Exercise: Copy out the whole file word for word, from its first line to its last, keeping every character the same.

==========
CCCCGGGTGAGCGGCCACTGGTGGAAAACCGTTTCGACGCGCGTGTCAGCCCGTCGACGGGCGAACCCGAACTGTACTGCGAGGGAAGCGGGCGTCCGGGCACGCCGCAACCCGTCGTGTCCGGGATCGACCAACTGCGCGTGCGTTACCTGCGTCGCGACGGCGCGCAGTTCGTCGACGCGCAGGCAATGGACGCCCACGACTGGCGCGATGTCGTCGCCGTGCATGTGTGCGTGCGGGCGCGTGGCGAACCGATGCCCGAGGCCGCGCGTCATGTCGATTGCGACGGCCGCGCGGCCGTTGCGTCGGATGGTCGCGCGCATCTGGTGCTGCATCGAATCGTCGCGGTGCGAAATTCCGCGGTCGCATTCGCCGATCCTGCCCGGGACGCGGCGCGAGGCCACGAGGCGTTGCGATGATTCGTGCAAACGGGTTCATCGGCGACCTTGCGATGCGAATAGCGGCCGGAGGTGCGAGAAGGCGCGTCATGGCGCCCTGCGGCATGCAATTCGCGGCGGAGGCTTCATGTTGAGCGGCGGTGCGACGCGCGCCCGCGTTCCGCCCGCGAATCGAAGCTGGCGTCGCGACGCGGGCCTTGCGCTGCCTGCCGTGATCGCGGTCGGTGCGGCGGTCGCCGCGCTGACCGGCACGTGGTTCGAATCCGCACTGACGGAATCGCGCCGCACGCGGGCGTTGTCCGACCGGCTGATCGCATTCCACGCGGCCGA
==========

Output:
CCCCGGGTGAGCGGCCACTGGTGGAAAACCGTTTCGACGCGCGTGTCAGCCCGTCGACGGGCGAACCCGAACTGTACTGCGAGGGAAGCGGGCGTCCGGGCACGCCGCAACCCGTCGTGTCCGGGATCGACCAACTGCGCGTGCGTTACCTGCGTCGCGACGGCGCGCAGTTCGTCGACGCGCAGGCAATGGACGCCCACGACTGGCGCGATGTCGTCGCCGTGCATGTGTGCGTGCGGGCGCGTGGCGAACCGATGCCCGAGGCCGCGCGTCATGTCGATTGCGACGGCCGCGCGGCCGTTGCGTCGGATGGTCGCGCGCATCTGGTGCTGCATCGAATCGTCGCGGTGCGAAATTCCGCGGTCGCATTCGCCGATCCTGCCCGGGACGCGGCGCGAGGCCACGAGGCGTTGCGATGATTCGTGCAAACGGGTTCATCGGCGACCTTGCGATGCGAATAGCGGCCGGAGGTGCGAGAAGGCGCGTCATGGCGCCCTGCGGCATGCAATTCGCGGCGGAGGCTTCATGTTGAGCGGCGGTGCGACGCGCGCCCGCGTTCCGCCCGCGAATCGAAGCTGGCGTCGCGACGCGGGCCTTGCGCTGCCTGCCGTGATCGCGGTCGGTGCGGCGGTCGCCGCGCTGACCGGCACGTGGTTCGAATCCGCACTGACGGAATCGCGCCGCACGCGGGCGTTGTCCGACCGGCTGATCGCATTCCACGCGGCCGA